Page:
The barasingha (Rucervus duvaucelii), also called swamp deer, is a deer species distributed in the Indian subcontinent. Populations in northern and central India are fragmented, and two isolated populations occur in southwestern Nepal. It is extinct in Pakistan and Bangladesh. The specific name commemorates the French naturalist Alfred Duvaucel.
The barasingha is a large deer with a shoulder height of 44 to 46 in and a head-to-body length of nearly 6 ft (180 cm). Its hair is rather woolly and yellowish brown above but paler below, with white spots along the spine. The throat, belly, inside of the thighs and beneath the tail is white. In summer the coat becomes bright rufous-brown. The neck is maned. Females are paler than males. Young are spotted. Average antlers measure 30 in (76 cm) round the curve with a girth of 5 in (13 cm) at mid beam. A record antler measured 104.1 cm (41.0 in) round the curve. Stags weigh 170 to 280 kg (370 to 620 lb). Females are less heavy, weighing about 130 to 145 kg (287 to 320 lb). Large stags have weighed from 460 to 570 lb (210 to 260 kg).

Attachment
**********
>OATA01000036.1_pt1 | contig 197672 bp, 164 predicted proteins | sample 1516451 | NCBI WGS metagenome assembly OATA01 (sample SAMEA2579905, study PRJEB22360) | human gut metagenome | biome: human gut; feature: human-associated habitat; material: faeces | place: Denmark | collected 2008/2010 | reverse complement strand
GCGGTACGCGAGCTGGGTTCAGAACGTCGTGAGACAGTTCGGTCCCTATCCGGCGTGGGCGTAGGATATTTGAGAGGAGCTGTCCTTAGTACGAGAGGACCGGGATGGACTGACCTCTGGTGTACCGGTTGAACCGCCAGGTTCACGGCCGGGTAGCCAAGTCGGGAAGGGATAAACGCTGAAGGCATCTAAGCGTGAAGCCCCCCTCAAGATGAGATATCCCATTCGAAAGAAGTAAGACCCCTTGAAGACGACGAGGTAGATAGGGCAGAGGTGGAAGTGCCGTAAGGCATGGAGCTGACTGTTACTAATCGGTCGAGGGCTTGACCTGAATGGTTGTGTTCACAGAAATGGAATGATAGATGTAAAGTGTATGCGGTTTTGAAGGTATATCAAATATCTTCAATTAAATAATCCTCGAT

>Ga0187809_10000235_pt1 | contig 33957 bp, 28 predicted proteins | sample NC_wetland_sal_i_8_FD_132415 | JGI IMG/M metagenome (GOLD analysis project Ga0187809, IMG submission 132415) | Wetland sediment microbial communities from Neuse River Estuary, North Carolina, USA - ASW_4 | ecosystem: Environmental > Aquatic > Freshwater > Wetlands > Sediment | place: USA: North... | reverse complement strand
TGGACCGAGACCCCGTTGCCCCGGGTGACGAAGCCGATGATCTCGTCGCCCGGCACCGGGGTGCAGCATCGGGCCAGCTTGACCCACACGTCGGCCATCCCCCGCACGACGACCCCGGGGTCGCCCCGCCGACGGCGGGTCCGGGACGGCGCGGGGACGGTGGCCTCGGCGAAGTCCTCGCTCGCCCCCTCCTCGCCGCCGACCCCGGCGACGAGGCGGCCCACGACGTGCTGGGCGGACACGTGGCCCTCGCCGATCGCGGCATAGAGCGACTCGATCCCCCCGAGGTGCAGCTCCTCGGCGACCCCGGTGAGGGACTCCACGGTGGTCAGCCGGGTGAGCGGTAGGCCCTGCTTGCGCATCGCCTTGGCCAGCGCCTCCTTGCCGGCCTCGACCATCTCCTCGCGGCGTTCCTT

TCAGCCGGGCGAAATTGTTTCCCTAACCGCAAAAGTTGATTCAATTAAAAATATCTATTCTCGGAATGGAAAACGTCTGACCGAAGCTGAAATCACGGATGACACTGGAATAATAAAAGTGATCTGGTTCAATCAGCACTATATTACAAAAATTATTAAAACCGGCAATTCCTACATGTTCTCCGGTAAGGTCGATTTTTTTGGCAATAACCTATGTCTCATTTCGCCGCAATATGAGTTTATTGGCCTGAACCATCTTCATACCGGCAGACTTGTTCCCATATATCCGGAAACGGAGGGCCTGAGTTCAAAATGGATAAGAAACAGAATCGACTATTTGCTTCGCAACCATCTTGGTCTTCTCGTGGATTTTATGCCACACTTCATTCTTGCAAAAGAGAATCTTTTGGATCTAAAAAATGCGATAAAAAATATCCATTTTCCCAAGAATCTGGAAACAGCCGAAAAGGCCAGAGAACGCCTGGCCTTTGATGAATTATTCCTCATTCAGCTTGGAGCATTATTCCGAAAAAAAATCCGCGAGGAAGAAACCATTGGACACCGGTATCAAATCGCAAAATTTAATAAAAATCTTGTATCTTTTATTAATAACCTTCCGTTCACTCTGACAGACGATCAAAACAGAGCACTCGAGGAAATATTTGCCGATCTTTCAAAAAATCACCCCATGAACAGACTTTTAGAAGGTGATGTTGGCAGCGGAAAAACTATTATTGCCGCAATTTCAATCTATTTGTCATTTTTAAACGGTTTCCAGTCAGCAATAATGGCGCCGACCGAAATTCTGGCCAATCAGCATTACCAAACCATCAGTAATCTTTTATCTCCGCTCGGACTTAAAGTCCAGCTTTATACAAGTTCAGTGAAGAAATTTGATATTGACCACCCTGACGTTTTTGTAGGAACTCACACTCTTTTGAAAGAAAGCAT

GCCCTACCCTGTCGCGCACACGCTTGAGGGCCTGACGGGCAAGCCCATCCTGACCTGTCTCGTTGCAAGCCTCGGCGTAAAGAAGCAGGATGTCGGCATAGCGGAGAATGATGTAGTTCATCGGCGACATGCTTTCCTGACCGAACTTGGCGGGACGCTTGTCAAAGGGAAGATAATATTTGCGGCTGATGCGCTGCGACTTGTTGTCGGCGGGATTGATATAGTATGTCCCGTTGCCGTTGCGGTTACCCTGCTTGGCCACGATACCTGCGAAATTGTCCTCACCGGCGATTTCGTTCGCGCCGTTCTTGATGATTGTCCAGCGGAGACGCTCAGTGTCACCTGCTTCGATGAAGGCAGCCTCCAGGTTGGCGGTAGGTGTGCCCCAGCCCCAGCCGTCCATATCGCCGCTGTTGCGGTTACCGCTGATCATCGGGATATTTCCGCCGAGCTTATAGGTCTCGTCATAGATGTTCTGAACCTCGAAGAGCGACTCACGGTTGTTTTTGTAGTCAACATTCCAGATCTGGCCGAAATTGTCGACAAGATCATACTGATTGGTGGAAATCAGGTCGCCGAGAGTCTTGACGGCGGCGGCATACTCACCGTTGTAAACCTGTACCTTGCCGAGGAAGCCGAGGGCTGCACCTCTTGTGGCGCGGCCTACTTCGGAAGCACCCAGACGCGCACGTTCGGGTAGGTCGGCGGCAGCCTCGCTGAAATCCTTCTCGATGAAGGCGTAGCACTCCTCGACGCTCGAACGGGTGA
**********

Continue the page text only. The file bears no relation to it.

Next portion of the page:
Rudyard Kipling in The Second Jungle Book featured a barasingha in the chapter “The Miracle of Purun Bhagat” by the name of “barasingh”. It befriends Purun Bhagat because the man rubs the stag’s velvet off his horns.